In another embodiment according to the present invention, a delivery device is described, having an outer catheter member and an inner pusher member disposed in a passage of the catheter. The distal end of the pusher member includes a distal and proximal marker band that is raised above the adjacent portions of the pusher member body. The previously described stent can be compressed over the distal marker band such that the stent's proximal loops and proximal marker members are disposed between the distal and proximal marker bands on the pusher member.
In one example, the delivery device can be used to deliver the previously described stent over an opening of an aneurysm. The aneurysm is preferably first filled with microcoils or embolic material either before or after delivery of the stent.
In another embodiment according to the present invention, a dual layer stent is described having an outer anchoring stent similar to the previously described stent and a discrete inner mesh layer formed from a plurality of woven members. The proximal end of the outer stent and the inner stent are connected together by connecting members or crimping, allowing the remaining portions of the outer anchoring stent and inner mesh layer to independently change in length as each begins to expand in diameter. Alternately, the inner mesh layer may only extend along a portion of the length of outer stent and may be symmetrically or asymmetrically positioned between the out stent's distal and proximal ends.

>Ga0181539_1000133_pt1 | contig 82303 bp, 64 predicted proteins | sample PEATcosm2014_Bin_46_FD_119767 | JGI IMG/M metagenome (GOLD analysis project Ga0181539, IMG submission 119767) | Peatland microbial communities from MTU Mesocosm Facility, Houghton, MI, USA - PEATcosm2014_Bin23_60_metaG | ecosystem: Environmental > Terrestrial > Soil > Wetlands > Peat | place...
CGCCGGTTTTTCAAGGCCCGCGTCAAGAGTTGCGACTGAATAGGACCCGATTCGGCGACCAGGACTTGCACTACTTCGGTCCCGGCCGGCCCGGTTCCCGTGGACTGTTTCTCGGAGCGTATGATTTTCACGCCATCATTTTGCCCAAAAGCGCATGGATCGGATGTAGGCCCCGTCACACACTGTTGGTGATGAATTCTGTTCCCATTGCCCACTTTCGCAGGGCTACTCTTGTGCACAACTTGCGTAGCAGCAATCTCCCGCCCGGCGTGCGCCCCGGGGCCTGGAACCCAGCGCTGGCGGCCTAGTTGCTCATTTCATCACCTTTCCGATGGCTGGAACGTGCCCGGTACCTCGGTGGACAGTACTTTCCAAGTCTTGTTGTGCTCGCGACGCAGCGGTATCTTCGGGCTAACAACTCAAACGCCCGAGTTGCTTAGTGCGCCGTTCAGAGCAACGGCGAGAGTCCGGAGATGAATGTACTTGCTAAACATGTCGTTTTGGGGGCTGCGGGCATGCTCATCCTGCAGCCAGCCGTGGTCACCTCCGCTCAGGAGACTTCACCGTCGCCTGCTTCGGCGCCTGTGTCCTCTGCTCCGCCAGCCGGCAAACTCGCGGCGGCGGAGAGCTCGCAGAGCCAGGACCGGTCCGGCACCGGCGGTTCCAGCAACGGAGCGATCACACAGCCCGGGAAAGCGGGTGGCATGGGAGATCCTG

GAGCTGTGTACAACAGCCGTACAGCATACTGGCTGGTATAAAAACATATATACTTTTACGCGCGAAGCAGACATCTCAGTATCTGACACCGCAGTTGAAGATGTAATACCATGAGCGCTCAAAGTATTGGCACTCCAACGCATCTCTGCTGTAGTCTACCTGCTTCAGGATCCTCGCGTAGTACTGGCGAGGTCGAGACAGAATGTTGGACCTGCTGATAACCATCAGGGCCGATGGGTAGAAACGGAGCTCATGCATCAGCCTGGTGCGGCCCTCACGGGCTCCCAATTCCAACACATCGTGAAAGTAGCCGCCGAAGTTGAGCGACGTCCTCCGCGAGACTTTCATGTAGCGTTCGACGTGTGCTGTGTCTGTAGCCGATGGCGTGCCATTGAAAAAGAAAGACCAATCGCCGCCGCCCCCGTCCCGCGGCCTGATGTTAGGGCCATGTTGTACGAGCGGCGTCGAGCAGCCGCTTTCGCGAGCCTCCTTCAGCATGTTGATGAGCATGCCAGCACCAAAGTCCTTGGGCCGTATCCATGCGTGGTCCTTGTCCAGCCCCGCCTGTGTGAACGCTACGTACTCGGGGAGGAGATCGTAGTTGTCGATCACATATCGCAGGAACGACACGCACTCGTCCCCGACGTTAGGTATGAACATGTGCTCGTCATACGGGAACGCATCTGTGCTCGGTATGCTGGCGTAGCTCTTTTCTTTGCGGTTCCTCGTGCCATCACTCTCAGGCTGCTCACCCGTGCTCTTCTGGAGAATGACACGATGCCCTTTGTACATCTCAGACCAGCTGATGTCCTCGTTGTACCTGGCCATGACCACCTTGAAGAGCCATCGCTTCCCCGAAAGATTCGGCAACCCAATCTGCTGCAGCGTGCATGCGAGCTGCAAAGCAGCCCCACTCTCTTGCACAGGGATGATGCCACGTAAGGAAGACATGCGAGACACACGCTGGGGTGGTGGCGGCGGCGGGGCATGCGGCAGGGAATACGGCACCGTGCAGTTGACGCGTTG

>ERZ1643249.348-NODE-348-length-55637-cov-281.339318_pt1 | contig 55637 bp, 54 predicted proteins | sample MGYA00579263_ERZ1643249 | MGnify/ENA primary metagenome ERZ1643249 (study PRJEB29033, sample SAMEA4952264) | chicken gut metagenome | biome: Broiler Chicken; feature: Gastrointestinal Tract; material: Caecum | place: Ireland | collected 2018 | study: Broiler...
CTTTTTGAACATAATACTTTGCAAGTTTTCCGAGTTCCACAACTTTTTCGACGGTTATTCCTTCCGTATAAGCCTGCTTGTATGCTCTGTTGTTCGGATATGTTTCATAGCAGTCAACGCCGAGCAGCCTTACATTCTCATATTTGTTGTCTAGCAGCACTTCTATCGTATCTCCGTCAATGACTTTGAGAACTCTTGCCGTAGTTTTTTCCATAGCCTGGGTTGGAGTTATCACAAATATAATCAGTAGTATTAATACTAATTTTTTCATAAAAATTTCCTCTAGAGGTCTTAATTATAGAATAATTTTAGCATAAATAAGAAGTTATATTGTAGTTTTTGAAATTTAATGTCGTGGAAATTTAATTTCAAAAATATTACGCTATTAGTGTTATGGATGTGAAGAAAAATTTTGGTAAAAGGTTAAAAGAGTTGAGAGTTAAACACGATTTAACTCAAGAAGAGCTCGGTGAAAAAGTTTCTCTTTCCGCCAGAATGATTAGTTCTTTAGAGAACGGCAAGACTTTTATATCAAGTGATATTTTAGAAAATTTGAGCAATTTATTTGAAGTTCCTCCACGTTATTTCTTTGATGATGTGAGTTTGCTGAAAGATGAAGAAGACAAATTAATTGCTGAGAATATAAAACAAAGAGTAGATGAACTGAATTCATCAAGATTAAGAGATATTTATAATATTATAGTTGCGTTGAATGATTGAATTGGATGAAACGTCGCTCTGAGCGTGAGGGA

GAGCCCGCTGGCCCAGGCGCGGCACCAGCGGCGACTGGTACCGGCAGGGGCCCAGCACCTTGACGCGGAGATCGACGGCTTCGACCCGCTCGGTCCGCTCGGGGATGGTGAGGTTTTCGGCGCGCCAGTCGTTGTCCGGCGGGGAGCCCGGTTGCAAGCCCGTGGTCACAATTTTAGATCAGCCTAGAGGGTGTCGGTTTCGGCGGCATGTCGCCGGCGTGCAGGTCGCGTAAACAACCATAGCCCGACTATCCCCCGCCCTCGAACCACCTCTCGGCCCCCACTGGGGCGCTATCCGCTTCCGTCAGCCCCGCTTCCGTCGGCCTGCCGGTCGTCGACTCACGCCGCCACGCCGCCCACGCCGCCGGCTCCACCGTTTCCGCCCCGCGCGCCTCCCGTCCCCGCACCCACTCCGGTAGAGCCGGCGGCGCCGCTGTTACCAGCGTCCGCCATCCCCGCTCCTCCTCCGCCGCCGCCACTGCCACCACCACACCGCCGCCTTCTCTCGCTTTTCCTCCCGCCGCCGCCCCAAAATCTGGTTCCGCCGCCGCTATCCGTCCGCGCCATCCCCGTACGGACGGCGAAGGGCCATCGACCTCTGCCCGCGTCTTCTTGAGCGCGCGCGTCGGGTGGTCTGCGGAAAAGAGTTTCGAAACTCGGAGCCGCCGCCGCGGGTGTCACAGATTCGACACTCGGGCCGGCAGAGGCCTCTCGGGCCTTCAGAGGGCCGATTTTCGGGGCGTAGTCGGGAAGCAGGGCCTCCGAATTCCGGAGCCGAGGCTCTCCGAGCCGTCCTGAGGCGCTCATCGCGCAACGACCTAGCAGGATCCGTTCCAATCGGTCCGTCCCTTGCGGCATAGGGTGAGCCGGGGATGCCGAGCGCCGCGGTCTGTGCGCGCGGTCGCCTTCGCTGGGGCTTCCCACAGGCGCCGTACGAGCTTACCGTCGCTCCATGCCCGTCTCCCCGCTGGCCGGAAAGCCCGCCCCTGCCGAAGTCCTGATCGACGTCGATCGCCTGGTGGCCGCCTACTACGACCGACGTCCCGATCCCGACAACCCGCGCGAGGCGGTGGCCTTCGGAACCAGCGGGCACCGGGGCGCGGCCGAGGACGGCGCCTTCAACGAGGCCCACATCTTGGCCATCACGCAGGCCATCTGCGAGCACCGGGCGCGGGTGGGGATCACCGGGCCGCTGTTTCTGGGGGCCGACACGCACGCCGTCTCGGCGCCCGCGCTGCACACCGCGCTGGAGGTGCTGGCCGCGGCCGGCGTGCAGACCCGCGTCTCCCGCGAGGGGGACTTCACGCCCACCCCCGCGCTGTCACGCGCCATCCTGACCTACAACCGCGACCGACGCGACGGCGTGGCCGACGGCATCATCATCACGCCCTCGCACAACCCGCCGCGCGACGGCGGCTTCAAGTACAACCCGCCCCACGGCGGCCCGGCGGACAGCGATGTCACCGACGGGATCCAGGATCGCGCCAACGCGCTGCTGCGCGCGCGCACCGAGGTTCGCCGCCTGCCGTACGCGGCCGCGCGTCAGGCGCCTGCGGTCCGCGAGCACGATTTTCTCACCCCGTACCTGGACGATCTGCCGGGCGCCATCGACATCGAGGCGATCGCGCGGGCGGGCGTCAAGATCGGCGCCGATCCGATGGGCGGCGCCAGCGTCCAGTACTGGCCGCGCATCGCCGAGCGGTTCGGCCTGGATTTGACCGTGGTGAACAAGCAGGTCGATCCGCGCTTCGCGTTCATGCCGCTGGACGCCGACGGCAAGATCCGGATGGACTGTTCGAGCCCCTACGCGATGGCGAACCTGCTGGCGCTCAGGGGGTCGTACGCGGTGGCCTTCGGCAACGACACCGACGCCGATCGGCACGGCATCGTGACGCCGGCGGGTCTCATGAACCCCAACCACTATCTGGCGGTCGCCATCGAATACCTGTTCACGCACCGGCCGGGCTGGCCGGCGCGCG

In one example, the dual layer stent can be delivered over the opening of an aneurysm to modify the flow of blood that enters the aneurysm. As the blood flow into the aneurysm becomes stagnant, a thrombosis forms to block up the interior aneurysm space.
In another embodiment according to the present invention, a single or dual layer stent can be created by polymerizing a prepolymer liquid inside a tube, syringe or similar structure. Patterns can be created in the polymer structure via a pre-patterned mandrel on which the polymer structure is polymerized or by cutting the polymer structure after polymerization.